# 70-nm-bandwidth achromatic waveguide coupler

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70-nm-bandwidth achromatic waveguide coupler

Sergio B. Mendes, Lifeng Li, James J. Burke, John E. Lee, and S. Scott Saavedra

We report a general approach to the design of broadband waveguide couplers. A double-parallel gratingassembly is used to cancel the first chromatic order, and a proper choice of prism glass and base angle ismade to compensate for the second chromatic order. The technique was applied to a Corning glass7059 waveguide, and a spectral bandwidth of 70 nm was measured by the use of two complementaryprocedures.Key words: Achromatic coupler, grating coupler, prism coupler, planar waveguide, integrated optics,

surface spectroscopy.

1. Introduction

Multimode cylindrical waveguides have been widelyused for evanescent-wave spectroscopy of interfacialfilms and optically based chemical sensing.1–3 Analternative geometry that has seen increasing use isthe planar integrated optical waveguide 1IOW2.Planar IOW’s have several advantages over multi-mode fibers, including a much higher density of totalreflection 1up to several thousand reflections percentimeter of beam propagation2, which yields a con-comitant increase in path length. The sensitivityenhancement makes it possible to measure attenu-ated total reflection 1ATR2 from interfacial samplesthat would otherwise be problematic. Examples in-clude dissolved and adsorbed dyes,4–7 adsorbed pro-tein films,8,9 and Langmuir–Blodgett films.10The major disadvantage of measuring ATR with

planar waveguides is spectral bandwidth. In a givenconfiguration 1i.e., launch angle2, planar waveguideincouplers are usually efficient for only a narrowspectral range. Thus, to our knowledge, all planarIOW–ATR measurements reported to date have usedeither a monochromatic source or a narrow spectralband isolated from a polychromatic source.Different configurations to increase the spectral

bandwidth of planar waveguide couplers have beenproposed. Spaulding and Morris11,12 suggested two

S. B. Mendes, L. Li, and J. J. Burke are with the Optical SciencesCenter, University of Arizona, Tucson, Arizona 85721. J. E. LeeandS. S. Saavedra arewith theDepartment ofChemistry,University ofArizona, Tucson, Arizona 85721. E-mail may be addressed [email protected] 30 November 1994; revised manuscript received 6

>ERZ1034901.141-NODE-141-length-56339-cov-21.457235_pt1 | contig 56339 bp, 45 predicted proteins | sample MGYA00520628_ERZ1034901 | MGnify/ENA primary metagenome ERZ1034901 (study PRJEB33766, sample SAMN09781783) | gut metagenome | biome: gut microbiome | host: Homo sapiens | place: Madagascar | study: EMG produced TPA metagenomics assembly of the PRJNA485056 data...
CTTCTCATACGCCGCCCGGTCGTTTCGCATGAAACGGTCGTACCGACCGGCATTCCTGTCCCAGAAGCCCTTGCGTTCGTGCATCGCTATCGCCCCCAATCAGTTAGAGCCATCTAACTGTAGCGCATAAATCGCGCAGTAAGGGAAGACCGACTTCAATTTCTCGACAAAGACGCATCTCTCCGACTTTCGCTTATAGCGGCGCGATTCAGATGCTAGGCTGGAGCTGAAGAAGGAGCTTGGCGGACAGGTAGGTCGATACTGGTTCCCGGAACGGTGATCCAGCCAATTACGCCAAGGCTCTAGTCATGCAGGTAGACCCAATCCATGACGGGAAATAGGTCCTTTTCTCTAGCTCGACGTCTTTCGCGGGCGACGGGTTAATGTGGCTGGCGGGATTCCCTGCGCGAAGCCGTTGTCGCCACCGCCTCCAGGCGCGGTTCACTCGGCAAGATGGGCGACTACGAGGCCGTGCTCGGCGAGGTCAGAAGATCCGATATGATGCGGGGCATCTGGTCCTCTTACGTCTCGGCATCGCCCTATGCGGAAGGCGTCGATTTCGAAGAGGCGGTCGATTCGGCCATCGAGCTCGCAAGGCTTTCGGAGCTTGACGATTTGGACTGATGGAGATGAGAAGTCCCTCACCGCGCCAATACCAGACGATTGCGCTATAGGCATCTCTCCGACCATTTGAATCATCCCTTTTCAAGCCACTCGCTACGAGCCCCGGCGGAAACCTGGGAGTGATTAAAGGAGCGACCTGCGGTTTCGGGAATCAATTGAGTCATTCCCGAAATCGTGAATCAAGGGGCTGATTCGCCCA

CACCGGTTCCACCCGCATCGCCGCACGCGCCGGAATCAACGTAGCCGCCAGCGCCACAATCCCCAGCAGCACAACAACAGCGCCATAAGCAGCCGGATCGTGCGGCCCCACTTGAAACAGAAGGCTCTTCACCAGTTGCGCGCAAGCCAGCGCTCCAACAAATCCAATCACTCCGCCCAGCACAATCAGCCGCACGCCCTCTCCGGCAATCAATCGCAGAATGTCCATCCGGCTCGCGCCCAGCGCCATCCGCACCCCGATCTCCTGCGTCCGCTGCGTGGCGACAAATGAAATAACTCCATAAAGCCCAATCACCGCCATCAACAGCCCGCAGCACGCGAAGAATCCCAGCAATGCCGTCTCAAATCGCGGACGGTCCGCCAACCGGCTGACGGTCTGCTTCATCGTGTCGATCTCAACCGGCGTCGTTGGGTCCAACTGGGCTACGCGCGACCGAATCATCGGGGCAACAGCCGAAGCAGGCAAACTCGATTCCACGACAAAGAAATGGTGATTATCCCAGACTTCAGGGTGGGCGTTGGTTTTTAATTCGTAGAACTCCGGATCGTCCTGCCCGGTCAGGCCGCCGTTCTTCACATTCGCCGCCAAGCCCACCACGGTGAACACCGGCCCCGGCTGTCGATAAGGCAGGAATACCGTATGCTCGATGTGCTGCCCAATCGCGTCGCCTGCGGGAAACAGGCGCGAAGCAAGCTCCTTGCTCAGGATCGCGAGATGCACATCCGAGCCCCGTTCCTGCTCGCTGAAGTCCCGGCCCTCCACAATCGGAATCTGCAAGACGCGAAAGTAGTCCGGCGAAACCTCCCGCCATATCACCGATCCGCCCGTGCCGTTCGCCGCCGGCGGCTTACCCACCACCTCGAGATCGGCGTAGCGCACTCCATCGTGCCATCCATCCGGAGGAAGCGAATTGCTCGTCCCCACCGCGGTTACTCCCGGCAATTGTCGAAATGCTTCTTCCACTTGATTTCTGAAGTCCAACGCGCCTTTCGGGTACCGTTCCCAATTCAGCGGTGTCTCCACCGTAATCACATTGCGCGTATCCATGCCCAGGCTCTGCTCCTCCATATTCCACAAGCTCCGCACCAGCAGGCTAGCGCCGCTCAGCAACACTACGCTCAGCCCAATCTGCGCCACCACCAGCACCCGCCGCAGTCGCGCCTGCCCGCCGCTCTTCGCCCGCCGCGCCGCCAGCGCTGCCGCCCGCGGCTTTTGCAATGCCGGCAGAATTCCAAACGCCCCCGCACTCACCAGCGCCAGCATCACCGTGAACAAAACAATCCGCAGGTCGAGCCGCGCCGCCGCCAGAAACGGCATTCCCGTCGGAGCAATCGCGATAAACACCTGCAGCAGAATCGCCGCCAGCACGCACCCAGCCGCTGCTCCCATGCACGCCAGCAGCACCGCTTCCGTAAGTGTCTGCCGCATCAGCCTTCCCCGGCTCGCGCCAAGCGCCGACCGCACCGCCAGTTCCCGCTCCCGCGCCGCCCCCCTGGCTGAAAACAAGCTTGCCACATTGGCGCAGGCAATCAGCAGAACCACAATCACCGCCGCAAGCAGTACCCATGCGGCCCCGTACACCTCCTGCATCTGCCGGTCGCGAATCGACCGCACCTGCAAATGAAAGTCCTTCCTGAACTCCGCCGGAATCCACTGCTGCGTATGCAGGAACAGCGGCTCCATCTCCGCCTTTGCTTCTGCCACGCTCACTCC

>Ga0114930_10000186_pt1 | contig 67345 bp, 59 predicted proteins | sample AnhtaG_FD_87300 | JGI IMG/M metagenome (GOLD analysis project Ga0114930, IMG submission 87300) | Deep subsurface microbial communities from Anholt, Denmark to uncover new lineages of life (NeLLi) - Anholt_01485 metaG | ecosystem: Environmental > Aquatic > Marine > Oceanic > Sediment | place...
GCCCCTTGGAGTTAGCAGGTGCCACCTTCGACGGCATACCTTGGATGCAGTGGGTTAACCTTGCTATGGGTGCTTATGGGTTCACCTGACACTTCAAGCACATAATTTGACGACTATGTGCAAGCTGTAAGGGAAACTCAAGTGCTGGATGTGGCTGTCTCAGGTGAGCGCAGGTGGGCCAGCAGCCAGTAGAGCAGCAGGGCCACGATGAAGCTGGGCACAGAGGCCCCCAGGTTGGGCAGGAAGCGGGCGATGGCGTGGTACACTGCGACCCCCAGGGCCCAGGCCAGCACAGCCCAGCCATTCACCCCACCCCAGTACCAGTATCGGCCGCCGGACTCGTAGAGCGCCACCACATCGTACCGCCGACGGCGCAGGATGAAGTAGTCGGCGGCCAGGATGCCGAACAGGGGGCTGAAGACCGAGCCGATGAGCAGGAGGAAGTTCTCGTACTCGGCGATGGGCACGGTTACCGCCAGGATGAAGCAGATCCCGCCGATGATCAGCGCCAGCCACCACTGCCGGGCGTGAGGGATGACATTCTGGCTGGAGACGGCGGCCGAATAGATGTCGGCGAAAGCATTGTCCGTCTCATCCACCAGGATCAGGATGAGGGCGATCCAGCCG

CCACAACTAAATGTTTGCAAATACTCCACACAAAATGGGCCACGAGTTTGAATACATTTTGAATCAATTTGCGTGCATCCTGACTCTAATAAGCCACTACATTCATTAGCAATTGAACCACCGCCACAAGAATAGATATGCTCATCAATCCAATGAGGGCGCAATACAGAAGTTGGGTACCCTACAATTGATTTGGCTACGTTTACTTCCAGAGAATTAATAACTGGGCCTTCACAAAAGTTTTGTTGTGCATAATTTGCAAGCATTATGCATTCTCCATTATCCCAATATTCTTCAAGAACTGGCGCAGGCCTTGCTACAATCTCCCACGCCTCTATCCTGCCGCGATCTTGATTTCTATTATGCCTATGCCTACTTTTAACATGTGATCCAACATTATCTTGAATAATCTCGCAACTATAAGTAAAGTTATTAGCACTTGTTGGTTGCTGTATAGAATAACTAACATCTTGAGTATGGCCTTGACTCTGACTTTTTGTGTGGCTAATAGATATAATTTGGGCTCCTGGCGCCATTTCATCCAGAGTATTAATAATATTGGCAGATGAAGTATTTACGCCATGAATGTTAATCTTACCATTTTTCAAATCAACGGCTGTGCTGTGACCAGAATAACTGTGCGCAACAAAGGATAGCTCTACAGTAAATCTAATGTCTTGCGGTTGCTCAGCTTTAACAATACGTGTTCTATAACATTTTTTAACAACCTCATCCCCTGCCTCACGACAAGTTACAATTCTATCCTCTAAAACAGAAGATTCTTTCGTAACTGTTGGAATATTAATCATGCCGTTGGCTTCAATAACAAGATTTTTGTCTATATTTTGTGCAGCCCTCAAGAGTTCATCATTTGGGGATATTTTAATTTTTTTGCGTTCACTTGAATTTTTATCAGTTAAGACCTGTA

March 1995.0003-6935@95@276180-07$06.00@0.

r 1995 Optical Society of America.

6180 APPLIED OPTICS @ Vol. 34, No. 27 @ 20 September 1995

different approaches to the problem: 1a2 a surface-relief transmission grating on top of a prism couplerand 1b2 a grating coupler combined with a transmis-sion grating tilted at a specific angle. The reportedexperimental full-widths at half-maximum 1FWHM’s2were 41 nm and 13 nm for prism–grating and double-grating couplers, respectively. By using a transmis-sion-volume hologram tilted at an angle with respectto a grating coupler, Hetherington et al.13 were able toget a 5-nm bandwidth; Strasser and Gupta14 achieveda 17-nm bandwidth by combining a grating couplerwith a tilted reflecting grating. Recently, Li andBrazas15 obtained a 45-nm bandwidth by using aprism and a pair of parallel gratings, which greatlysimplifies alignment between elements. All experi-mental demonstrations above rely on canceling thefirst derivative of the input-coupling angle with re-spect to wavelength.In this paper we introduce a different approach to

the design of achromatic couplers. Instead of work-ingwith coupling angles,11–14 we describe the achroma-tization problem as an effective-index-matching pro-cess between waveguide and coupler, which is directlyrelated to coupling efficiency.16 The effective-indexmismatch function is defined and expanded into aTaylor series in which the coefficients are defined aschromatic orders. The achromatization process takesplace through correction of increasingly higher orders.The method is general and can be applied to anyspecific configuration with the appropriate descrip-tion of the effective index for each coupler.We follow the general configuration of Li and